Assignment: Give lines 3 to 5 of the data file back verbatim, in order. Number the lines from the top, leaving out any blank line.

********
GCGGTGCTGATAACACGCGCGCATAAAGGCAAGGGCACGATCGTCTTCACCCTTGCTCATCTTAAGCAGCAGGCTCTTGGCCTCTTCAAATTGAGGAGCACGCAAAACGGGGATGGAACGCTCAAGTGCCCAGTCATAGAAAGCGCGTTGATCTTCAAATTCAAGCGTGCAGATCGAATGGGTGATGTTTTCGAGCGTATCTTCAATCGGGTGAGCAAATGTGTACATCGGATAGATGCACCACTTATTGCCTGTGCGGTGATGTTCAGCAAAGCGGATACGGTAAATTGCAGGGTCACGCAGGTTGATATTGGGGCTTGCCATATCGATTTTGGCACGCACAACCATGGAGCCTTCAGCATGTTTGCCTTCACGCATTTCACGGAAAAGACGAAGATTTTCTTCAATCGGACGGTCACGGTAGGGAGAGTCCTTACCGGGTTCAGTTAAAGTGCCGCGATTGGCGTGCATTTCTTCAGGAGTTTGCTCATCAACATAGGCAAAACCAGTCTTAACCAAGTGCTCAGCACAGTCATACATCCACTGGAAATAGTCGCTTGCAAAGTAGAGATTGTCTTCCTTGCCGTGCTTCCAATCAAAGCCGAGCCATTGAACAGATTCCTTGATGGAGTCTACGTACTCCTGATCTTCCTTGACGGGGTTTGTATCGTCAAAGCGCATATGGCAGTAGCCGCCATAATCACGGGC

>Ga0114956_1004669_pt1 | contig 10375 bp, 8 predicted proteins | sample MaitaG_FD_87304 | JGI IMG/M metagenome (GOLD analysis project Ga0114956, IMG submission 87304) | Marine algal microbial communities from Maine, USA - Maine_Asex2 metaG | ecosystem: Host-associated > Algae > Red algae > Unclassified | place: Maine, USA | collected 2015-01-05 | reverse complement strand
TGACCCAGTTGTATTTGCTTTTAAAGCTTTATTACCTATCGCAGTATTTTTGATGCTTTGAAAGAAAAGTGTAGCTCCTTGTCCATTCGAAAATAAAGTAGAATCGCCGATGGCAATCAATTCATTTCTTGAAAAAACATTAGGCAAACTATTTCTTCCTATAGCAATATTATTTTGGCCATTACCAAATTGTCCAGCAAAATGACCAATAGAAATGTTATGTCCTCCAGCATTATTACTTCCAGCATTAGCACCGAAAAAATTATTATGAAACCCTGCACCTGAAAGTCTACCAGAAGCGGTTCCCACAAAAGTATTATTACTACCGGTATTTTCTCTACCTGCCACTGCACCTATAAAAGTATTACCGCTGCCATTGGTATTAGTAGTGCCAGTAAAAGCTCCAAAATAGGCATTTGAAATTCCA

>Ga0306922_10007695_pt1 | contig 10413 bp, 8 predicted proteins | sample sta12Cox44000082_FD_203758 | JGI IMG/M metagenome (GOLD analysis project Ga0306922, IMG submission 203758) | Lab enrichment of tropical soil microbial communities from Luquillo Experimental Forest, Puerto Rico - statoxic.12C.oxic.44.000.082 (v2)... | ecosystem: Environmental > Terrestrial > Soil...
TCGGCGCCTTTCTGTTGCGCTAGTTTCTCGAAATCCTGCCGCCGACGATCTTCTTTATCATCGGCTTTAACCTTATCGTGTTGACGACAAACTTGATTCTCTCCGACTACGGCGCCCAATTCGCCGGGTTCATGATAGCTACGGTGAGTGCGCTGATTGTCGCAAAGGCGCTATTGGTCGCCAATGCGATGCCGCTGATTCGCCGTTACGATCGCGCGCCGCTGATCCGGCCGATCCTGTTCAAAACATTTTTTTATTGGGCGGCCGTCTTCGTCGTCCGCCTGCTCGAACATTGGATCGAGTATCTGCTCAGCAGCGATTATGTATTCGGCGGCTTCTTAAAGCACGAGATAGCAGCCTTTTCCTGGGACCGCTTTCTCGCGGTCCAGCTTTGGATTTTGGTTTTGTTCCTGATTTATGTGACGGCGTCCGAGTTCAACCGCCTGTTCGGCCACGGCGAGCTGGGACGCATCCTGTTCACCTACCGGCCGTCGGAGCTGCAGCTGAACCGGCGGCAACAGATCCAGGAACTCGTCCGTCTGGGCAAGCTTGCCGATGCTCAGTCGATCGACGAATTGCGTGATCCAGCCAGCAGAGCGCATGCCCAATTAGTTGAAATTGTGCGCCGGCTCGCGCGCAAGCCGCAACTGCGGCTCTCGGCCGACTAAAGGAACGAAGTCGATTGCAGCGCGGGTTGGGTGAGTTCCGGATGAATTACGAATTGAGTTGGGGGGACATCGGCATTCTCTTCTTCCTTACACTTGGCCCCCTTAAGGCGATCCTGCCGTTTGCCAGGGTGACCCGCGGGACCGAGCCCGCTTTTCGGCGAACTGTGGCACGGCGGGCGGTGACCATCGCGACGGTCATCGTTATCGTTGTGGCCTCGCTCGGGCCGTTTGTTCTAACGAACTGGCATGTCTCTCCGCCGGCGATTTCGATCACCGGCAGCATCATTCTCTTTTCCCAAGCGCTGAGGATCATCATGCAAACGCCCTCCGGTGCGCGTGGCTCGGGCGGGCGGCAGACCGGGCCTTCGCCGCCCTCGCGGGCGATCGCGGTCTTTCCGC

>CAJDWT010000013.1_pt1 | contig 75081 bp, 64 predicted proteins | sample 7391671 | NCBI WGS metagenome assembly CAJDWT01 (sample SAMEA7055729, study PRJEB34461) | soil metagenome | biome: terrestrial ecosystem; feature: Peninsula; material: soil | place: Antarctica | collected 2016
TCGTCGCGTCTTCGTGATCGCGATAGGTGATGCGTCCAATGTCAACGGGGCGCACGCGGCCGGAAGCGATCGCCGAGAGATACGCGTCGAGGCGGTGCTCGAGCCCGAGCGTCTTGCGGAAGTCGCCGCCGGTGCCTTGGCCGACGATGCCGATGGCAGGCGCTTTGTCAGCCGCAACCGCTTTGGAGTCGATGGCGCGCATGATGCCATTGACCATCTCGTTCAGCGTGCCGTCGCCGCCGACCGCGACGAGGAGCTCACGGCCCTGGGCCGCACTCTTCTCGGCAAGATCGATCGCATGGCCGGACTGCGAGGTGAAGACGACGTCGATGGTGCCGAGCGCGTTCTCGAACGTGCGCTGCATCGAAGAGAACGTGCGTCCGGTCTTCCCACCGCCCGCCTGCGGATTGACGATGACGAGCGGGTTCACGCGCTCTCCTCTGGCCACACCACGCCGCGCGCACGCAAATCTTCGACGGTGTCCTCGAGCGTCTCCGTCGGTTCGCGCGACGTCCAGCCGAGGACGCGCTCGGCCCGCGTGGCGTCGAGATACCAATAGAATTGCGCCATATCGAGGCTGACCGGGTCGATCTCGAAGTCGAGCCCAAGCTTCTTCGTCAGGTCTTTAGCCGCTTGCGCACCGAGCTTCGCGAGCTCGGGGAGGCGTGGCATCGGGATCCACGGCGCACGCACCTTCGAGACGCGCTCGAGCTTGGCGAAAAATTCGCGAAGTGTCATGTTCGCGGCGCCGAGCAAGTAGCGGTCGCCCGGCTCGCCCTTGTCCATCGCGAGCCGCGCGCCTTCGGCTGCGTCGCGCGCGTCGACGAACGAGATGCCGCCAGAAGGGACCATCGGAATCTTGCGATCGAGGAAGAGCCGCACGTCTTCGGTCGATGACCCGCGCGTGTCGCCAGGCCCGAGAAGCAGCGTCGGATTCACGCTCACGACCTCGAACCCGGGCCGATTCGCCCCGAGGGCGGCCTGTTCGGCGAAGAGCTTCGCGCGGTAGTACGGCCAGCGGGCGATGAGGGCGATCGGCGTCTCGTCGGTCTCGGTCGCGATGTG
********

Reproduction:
TGACCCAGTTGTATTTGCTTTTAAAGCTTTATTACCTATCGCAGTATTTTTGATGCTTTGAAAGAAAAGTGTAGCTCCTTGTCCATTCGAAAATAAAGTAGAATCGCCGATGGCAATCAATTCATTTCTTGAAAAAACATTAGGCAAACTATTTCTTCCTATAGCAATATTATTTTGGCCATTACCAAATTGTCCAGCAAAATGACCAATAGAAATGTTATGTCCTCCAGCATTATTACTTCCAGCATTAGCACCGAAAAAATTATTATGAAACCCTGCACCTGAAAGTCTACCAGAAGCGGTTCCCACAAAAGTATTATTACTACCGGTATTTTCTCTACCTGCCACTGCACCTATAAAAGTATTACCGCTGCCATTGGTATTAGTAGTGCCAGTAAAAGCTCCAAAATAGGCATTTGAAATTCCA

>Ga0306922_10007695_pt1 | contig 10413 bp, 8 predicted proteins | sample sta12Cox44000082_FD_203758 | JGI IMG/M metagenome (GOLD analysis project Ga0306922, IMG submission 203758) | Lab enrichment of tropical soil microbial communities from Luquillo Experimental Forest, Puerto Rico - statoxic.12C.oxic.44.000.082 (v2)... | ecosystem: Environmental > Terrestrial > Soil...
TCGGCGCCTTTCTGTTGCGCTAGTTTCTCGAAATCCTGCCGCCGACGATCTTCTTTATCATCGGCTTTAACCTTATCGTGTTGACGACAAACTTGATTCTCTCCGACTACGGCGCCCAATTCGCCGGGTTCATGATAGCTACGGTGAGTGCGCTGATTGTCGCAAAGGCGCTATTGGTCGCCAATGCGATGCCGCTGATTCGCCGTTACGATCGCGCGCCGCTGATCCGGCCGATCCTGTTCAAAACATTTTTTTATTGGGCGGCCGTCTTCGTCGTCCGCCTGCTCGAACATTGGATCGAGTATCTGCTCAGCAGCGATTATGTATTCGGCGGCTTCTTAAAGCACGAGATAGCAGCCTTTTCCTGGGACCGCTTTCTCGCGGTCCAGCTTTGGATTTTGGTTTTGTTCCTGATTTATGTGACGGCGTCCGAGTTCAACCGCCTGTTCGGCCACGGCGAGCTGGGACGCATCCTGTTCACCTACCGGCCGTCGGAGCTGCAGCTGAACCGGCGGCAACAGATCCAGGAACTCGTCCGTCTGGGCAAGCTTGCCGATGCTCAGTCGATCGACGAATTGCGTGATCCAGCCAGCAGAGCGCATGCCCAATTAGTTGAAATTGTGCGCCGGCTCGCGCGCAAGCCGCAACTGCGGCTCTCGGCCGACTAAAGGAACGAAGTCGATTGCAGCGCGGGTTGGGTGAGTTCCGGATGAATTACGAATTGAGTTGGGGGGACATCGGCATTCTCTTCTTCCTTACACTTGGCCCCCTTAAGGCGATCCTGCCGTTTGCCAGGGTGACCCGCGGGACCGAGCCCGCTTTTCGGCGAACTGTGGCACGGCGGGCGGTGACCATCGCGACGGTCATCGTTATCGTTGTGGCCTCGCTCGGGCCGTTTGTTCTAACGAACTGGCATGTCTCTCCGCCGGCGATTTCGATCACCGGCAGCATCATTCTCTTTTCCCAAGCGCTGAGGATCATCATGCAAACGCCCTCCGGTGCGCGTGGCTCGGGCGGGCGGCAGACCGGGCCTTCGCCGCCCTCGCGGGCGATCGCGGTCTTTCCGC